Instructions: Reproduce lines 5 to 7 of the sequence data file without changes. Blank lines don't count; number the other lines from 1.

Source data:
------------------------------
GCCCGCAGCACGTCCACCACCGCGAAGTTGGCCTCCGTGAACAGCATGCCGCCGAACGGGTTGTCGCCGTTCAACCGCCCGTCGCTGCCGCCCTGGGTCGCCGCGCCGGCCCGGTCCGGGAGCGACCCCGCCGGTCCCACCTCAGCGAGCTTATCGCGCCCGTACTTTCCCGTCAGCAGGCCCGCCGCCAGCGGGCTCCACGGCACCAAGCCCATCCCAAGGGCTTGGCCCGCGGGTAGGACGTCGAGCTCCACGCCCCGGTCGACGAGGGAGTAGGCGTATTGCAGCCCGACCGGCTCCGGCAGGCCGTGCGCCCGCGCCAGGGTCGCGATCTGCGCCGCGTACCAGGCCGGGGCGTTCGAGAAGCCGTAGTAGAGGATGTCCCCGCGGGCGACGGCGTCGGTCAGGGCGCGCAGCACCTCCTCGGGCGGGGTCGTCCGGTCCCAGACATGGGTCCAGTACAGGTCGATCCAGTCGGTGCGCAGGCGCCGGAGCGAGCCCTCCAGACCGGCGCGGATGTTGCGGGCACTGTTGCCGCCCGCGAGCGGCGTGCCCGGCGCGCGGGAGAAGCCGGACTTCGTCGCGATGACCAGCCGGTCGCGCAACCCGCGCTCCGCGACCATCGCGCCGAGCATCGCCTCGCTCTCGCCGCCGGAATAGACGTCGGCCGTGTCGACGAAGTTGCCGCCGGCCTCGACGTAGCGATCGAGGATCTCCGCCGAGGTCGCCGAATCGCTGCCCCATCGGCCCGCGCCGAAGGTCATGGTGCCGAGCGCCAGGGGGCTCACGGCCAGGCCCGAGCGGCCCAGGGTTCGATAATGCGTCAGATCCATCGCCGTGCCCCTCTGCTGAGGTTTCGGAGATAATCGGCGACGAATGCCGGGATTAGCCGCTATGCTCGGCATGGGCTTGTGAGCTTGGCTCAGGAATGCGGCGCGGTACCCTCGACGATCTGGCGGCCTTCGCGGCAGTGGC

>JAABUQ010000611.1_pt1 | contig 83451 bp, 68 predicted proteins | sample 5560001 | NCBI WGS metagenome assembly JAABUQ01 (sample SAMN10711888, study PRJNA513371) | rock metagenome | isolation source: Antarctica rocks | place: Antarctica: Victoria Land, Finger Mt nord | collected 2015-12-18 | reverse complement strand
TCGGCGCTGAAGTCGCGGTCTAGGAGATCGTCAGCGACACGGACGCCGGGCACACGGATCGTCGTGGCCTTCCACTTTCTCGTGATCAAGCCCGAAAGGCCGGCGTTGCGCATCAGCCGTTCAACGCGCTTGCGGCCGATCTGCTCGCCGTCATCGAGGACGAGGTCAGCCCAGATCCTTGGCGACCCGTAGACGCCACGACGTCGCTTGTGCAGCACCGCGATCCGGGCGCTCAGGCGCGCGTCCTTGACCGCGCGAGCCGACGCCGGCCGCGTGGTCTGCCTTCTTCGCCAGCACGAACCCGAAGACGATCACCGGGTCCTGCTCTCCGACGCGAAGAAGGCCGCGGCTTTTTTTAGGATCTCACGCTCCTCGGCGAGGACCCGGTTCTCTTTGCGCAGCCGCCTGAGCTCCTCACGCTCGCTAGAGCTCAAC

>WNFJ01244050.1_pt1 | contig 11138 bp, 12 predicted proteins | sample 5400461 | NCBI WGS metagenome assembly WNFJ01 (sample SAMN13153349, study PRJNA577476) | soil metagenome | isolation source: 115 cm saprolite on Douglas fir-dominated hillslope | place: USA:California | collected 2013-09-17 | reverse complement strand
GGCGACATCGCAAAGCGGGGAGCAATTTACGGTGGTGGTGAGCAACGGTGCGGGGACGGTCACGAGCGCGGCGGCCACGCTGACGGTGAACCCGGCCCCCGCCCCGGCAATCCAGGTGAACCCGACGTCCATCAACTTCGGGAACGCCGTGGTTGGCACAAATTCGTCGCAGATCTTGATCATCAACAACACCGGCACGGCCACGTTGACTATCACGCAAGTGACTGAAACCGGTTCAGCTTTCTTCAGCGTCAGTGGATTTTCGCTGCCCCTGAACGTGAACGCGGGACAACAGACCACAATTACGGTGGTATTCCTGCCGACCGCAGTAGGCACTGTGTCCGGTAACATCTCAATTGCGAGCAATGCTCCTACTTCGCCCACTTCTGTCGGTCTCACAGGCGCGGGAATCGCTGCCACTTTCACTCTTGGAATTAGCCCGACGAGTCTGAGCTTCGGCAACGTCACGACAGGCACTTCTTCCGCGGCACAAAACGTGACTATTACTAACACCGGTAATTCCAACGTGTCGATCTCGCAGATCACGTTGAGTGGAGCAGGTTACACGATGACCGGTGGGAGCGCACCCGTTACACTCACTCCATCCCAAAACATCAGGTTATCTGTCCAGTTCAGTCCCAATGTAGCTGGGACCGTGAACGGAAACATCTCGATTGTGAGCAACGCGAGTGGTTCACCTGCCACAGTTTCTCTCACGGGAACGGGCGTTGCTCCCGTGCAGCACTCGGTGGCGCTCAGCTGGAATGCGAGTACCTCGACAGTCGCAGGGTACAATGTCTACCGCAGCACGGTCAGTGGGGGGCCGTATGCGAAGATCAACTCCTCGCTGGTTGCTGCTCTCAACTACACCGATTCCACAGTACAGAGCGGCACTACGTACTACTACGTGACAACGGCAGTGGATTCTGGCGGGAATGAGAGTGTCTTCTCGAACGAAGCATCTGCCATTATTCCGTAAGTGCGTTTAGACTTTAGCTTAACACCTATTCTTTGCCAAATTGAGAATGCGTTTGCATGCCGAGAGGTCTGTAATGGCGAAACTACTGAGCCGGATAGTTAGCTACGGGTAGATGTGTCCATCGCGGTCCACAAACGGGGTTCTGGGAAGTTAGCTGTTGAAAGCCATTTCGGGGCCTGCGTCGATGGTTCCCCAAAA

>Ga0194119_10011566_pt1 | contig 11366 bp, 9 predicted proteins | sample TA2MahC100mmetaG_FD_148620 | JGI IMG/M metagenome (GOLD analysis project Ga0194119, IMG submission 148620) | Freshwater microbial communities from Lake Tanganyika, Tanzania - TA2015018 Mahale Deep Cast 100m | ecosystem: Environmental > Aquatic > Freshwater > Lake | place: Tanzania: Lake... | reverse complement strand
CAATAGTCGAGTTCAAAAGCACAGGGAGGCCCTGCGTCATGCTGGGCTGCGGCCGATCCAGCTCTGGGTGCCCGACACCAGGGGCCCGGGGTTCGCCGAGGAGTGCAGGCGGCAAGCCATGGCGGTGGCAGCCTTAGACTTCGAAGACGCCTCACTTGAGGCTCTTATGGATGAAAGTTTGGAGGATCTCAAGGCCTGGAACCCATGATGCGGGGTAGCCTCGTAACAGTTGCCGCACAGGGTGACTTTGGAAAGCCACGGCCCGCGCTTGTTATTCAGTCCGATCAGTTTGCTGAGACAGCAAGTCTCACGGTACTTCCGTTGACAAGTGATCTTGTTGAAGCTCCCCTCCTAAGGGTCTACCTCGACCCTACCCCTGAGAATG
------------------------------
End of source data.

GGCGACATCGCAAAGCGGGGAGCAATTTACGGTGGTGGTGAGCAACGGTGCGGGGACGGTCACGAGCGCGGCGGCCACGCTGACGGTGAACCCGGCCCCCGCCCCGGCAATCCAGGTGAACCCGACGTCCATCAACTTCGGGAACGCCGTGGTTGGCACAAATTCGTCGCAGATCTTGATCATCAACAACACCGGCACGGCCACGTTGACTATCACGCAAGTGACTGAAACCGGTTCAGCTTTCTTCAGCGTCAGTGGATTTTCGCTGCCCCTGAACGTGAACGCGGGACAACAGACCACAATTACGGTGGTATTCCTGCCGACCGCAGTAGGCACTGTGTCCGGTAACATCTCAATTGCGAGCAATGCTCCTACTTCGCCCACTTCTGTCGGTCTCACAGGCGCGGGAATCGCTGCCACTTTCACTCTTGGAATTAGCCCGACGAGTCTGAGCTTCGGCAACGTCACGACAGGCACTTCTTCCGCGGCACAAAACGTGACTATTACTAACACCGGTAATTCCAACGTGTCGATCTCGCAGATCACGTTGAGTGGAGCAGGTTACACGATGACCGGTGGGAGCGCACCCGTTACACTCACTCCATCCCAAAACATCAGGTTATCTGTCCAGTTCAGTCCCAATGTAGCTGGGACCGTGAACGGAAACATCTCGATTGTGAGCAACGCGAGTGGTTCACCTGCCACAGTTTCTCTCACGGGAACGGGCGTTGCTCCCGTGCAGCACTCGGTGGCGCTCAGCTGGAATGCGAGTACCTCGACAGTCGCAGGGTACAATGTCTACCGCAGCACGGTCAGTGGGGGGCCGTATGCGAAGATCAACTCCTCGCTGGTTGCTGCTCTCAACTACACCGATTCCACAGTACAGAGCGGCACTACGTACTACTACGTGACAACGGCAGTGGATTCTGGCGGGAATGAGAGTGTCTTCTCGAACGAAGCATCTGCCATTATTCCGTAAGTGCGTTTAGACTTTAGCTTAACACCTATTCTTTGCCAAATTGAGAATGCGTTTGCATGCCGAGAGGTCTGTAATGGCGAAACTACTGAGCCGGATAGTTAGCTACGGGTAGATGTGTCCATCGCGGTCCACAAACGGGGTTCTGGGAAGTTAGCTGTTGAAAGCCATTTCGGGGCCTGCGTCGATGGTTCCCCAAAA

>Ga0194119_10011566_pt1 | contig 11366 bp, 9 predicted proteins | sample TA2MahC100mmetaG_FD_148620 | JGI IMG/M metagenome (GOLD analysis project Ga0194119, IMG submission 148620) | Freshwater microbial communities from Lake Tanganyika, Tanzania - TA2015018 Mahale Deep Cast 100m | ecosystem: Environmental > Aquatic > Freshwater > Lake | place: Tanzania: Lake... | reverse complement strand
CAATAGTCGAGTTCAAAAGCACAGGGAGGCCCTGCGTCATGCTGGGCTGCGGCCGATCCAGCTCTGGGTGCCCGACACCAGGGGCCCGGGGTTCGCCGAGGAGTGCAGGCGGCAAGCCATGGCGGTGGCAGCCTTAGACTTCGAAGACGCCTCACTTGAGGCTCTTATGGATGAAAGTTTGGAGGATCTCAAGGCCTGGAACCCATGATGCGGGGTAGCCTCGTAACAGTTGCCGCACAGGGTGACTTTGGAAAGCCACGGCCCGCGCTTGTTATTCAGTCCGATCAGTTTGCTGAGACAGCAAGTCTCACGGTACTTCCGTTGACAAGTGATCTTGTTGAAGCTCCCCTCCTAAGGGTCTACCTCGACCCTACCCCTGAGAATG